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Prep Your Bike for Spring by Juliet Elliott

By Juliet Elliott

For many of us, spring means a restart, a renewal or a refresh. It could mean we dust off our hibernating bikes and ready them for rides with the family, taking time to strip down, spring clean and repair our favourite machines so they’ll serve us well for many more years to come.

In this video, I outline the best practice for checking and adjusting your family’s bikes in preparation for the first ride of the year. I’d always encourage getting children involved in this process – sadly, ours were all at school when I had the chance to record this, otherwise, I’m sure they’d be wielding cloths and Allen keys alongside me.

Begin by giving your bike a thorough clean, paying particular attention to the drivetrain. Give your chain a good scrub and wipe, then use a clean cloth to wipe your brake pads or rotors. Carefully lube the chain, choosing wet or dry lube if you’re able to access those; if not, universal bicycle chain oil will do fine.

Now, onto the bike check. Beginning at the back, you’ll be following an ‘M’ shape to ensure you check every part of your machine.

Check the tyres for wear or signs of perishing. Are any tread ‘knobbles’ still intact? Check the recommended tyre pressure on the side wall and inflate accordingly.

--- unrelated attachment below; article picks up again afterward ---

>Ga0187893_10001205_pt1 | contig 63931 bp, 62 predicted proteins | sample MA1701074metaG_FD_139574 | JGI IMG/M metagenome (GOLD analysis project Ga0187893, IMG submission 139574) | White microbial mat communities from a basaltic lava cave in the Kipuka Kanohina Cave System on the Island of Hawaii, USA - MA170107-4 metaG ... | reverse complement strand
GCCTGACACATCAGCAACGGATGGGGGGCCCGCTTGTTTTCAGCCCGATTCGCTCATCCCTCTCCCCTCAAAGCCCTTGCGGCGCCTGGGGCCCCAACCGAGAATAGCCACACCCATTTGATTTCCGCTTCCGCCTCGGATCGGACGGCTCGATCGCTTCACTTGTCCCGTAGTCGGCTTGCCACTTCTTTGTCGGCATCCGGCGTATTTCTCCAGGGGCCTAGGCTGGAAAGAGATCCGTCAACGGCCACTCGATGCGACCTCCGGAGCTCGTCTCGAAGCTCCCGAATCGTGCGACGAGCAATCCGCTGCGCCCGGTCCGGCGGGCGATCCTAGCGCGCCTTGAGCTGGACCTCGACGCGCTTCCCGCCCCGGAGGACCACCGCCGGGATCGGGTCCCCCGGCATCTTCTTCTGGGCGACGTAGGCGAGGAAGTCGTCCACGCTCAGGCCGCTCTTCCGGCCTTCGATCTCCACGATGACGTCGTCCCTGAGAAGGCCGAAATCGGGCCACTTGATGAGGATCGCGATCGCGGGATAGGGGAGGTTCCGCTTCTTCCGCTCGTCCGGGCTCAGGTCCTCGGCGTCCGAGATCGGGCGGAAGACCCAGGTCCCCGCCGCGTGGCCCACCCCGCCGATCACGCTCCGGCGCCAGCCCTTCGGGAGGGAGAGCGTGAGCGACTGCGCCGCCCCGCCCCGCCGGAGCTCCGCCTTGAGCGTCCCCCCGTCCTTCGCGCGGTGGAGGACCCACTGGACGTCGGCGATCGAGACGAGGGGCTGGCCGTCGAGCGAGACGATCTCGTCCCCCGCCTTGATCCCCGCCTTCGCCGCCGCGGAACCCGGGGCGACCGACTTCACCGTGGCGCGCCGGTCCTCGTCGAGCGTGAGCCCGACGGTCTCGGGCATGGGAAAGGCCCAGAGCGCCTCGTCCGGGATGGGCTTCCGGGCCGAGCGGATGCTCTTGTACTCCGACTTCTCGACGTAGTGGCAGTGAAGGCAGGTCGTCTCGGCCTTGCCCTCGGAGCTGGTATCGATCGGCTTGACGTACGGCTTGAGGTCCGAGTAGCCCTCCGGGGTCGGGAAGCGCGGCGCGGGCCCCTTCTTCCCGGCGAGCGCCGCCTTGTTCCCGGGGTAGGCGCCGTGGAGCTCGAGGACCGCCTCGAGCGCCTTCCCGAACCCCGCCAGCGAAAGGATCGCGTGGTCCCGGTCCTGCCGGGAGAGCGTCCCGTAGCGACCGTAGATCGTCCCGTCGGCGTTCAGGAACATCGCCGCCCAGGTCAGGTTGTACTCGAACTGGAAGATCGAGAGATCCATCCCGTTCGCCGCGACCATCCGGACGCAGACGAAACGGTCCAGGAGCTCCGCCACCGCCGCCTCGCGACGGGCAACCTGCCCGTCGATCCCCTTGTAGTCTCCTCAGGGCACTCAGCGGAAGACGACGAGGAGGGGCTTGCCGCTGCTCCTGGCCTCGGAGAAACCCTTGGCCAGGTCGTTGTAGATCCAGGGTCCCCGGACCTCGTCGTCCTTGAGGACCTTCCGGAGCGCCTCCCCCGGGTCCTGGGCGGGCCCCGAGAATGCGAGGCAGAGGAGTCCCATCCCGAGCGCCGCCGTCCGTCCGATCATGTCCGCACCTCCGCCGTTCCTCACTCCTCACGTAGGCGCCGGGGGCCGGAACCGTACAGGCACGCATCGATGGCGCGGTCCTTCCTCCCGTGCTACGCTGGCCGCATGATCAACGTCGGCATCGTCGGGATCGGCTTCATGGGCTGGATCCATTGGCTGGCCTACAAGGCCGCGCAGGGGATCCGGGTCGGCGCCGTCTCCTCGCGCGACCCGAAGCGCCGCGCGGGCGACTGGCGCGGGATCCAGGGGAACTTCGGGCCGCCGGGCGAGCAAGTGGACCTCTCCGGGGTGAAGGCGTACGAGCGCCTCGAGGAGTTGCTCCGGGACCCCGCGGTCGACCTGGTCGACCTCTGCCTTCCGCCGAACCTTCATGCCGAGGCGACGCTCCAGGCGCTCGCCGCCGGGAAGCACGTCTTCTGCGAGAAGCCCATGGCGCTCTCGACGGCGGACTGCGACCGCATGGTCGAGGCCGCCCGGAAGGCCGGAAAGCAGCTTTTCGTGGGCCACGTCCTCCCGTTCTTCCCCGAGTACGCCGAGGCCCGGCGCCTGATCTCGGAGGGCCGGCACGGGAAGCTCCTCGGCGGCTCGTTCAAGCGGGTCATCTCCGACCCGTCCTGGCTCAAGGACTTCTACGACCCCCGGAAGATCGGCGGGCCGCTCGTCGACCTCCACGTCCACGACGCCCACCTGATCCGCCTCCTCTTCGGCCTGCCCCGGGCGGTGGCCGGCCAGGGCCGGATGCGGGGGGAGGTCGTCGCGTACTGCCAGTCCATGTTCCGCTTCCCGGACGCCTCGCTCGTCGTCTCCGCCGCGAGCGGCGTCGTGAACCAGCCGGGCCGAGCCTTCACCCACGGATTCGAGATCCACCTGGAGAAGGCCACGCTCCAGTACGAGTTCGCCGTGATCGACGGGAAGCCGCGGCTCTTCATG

1. Check spokes are uniformly taught and not rusting.

2. Check the rear axle or quick-release skewer is done up properly.

3. Inspect the brake pads or rotors. Is there enough brake pad left? Are the pads properly aligned to touch the correct part of the rim when the brakes are on?

4. Shift through the gears and check they’re changing smoothly.

5. Follow the ‘M’ shape to inspect the frame as it runs up to the seat post.

6. Check the seat and seat post are secure.

7. Continue checking the frame all the way down to the bottom bracket, then check the cranks and pedals don’t have any lateral ‘play’ in them. They should spin freely.

8. Continue following the ‘M’ shape to inspect the frame as it runs up to the stem.

9. At the front of the bike, squeeze the brakes to ensure they’re working.

10. Check the headset is done up properly – turn the front wheel 45 degrees then pull the front brake. Try and push the bike backwards and forwards. If it feels loose or you feel ‘play’, you need to tighten your headset. Pick up the bike and let the front wheel flop from side to side. It should swing freely – if it doesn’t, your headset is too tight.

11. Check the front wheel and tyre as outlined above and if all is good, you’re ready to ride.